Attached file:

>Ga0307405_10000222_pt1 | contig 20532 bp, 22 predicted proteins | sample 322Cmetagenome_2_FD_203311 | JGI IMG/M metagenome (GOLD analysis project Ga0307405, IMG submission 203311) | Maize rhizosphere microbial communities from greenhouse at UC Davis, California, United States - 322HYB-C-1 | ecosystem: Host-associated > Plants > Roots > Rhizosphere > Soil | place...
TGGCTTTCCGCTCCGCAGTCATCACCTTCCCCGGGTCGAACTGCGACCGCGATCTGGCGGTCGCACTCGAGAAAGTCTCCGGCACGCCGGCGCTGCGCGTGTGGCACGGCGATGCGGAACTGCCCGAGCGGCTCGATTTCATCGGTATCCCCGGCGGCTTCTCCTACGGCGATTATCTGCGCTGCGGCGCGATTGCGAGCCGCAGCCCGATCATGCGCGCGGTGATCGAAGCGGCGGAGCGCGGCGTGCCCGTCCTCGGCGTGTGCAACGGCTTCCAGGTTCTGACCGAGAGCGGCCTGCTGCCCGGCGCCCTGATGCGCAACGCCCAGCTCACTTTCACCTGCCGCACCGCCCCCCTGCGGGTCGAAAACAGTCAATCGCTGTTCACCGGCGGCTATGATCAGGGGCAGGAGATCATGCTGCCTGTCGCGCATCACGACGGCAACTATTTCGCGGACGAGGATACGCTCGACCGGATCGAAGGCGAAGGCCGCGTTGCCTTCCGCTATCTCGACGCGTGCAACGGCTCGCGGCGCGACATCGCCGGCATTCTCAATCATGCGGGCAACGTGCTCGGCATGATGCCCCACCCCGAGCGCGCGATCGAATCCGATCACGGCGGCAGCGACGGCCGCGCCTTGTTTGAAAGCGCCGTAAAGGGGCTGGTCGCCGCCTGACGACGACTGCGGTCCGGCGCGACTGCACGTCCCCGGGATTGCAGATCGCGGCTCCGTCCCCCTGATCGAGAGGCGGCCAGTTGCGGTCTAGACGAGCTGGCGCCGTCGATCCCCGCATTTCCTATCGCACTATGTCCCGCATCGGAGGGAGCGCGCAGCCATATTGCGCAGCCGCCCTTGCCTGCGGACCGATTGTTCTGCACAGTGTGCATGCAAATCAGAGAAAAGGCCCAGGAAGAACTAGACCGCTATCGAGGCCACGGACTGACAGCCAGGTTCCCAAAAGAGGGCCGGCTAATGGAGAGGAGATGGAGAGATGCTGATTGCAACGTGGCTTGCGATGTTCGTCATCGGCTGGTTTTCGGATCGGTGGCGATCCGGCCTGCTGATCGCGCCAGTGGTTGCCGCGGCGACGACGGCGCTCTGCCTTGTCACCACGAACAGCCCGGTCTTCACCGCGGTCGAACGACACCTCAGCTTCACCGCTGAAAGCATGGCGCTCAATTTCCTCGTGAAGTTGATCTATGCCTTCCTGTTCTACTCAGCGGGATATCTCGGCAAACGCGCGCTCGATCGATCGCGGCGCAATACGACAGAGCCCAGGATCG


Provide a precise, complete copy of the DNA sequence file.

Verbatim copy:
>Ga0307405_10000222_pt1 | contig 20532 bp, 22 predicted proteins | sample 322Cmetagenome_2_FD_203311 | JGI IMG/M metagenome (GOLD analysis project Ga0307405, IMG submission 203311) | Maize rhizosphere microbial communities from greenhouse at UC Davis, California, United States - 322HYB-C-1 | ecosystem: Host-associated > Plants > Roots > Rhizosphere > Soil | place...
TGGCTTTCCGCTCCGCAGTCATCACCTTCCCCGGGTCGAACTGCGACCGCGATCTGGCGGTCGCACTCGAGAAAGTCTCCGGCACGCCGGCGCTGCGCGTGTGGCACGGCGATGCGGAACTGCCCGAGCGGCTCGATTTCATCGGTATCCCCGGCGGCTTCTCCTACGGCGATTATCTGCGCTGCGGCGCGATTGCGAGCCGCAGCCCGATCATGCGCGCGGTGATCGAAGCGGCGGAGCGCGGCGTGCCCGTCCTCGGCGTGTGCAACGGCTTCCAGGTTCTGACCGAGAGCGGCCTGCTGCCCGGCGCCCTGATGCGCAACGCCCAGCTCACTTTCACCTGCCGCACCGCCCCCCTGCGGGTCGAAAACAGTCAATCGCTGTTCACCGGCGGCTATGATCAGGGGCAGGAGATCATGCTGCCTGTCGCGCATCACGACGGCAACTATTTCGCGGACGAGGATACGCTCGACCGGATCGAAGGCGAAGGCCGCGTTGCCTTCCGCTATCTCGACGCGTGCAACGGCTCGCGGCGCGACATCGCCGGCATTCTCAATCATGCGGGCAACGTGCTCGGCATGATGCCCCACCCCGAGCGCGCGATCGAATCCGATCACGGCGGCAGCGACGGCCGCGCCTTGTTTGAAAGCGCCGTAAAGGGGCTGGTCGCCGCCTGACGACGACTGCGGTCCGGCGCGACTGCACGTCCCCGGGATTGCAGATCGCGGCTCCGTCCCCCTGATCGAGAGGCGGCCAGTTGCGGTCTAGACGAGCTGGCGCCGTCGATCCCCGCATTTCCTATCGCACTATGTCCCGCATCGGAGGGAGCGCGCAGCCATATTGCGCAGCCGCCCTTGCCTGCGGACCGATTGTTCTGCACAGTGTGCATGCAAATCAGAGAAAAGGCCCAGGAAGAACTAGACCGCTATCGAGGCCACGGACTGACAGCCAGGTTCCCAAAAGAGGGCCGGCTAATGGAGAGGAGATGGAGAGATGCTGATTGCAACGTGGCTTGCGATGTTCGTCATCGGCTGGTTTTCGGATCGGTGGCGATCCGGCCTGCTGATCGCGCCAGTGGTTGCCGCGGCGACGACGGCGCTCTGCCTTGTCACCACGAACAGCCCGGTCTTCACCGCGGTCGAACGACACCTCAGCTTCACCGCTGAAAGCATGGCGCTCAATTTCCTCGTGAAGTTGATCTATGCCTTCCTGTTCTACTCAGCGGGATATCTCGGCAAACGCGCGCTCGATCGATCGCGGCGCAATACGACAGAGCCCAGGATCG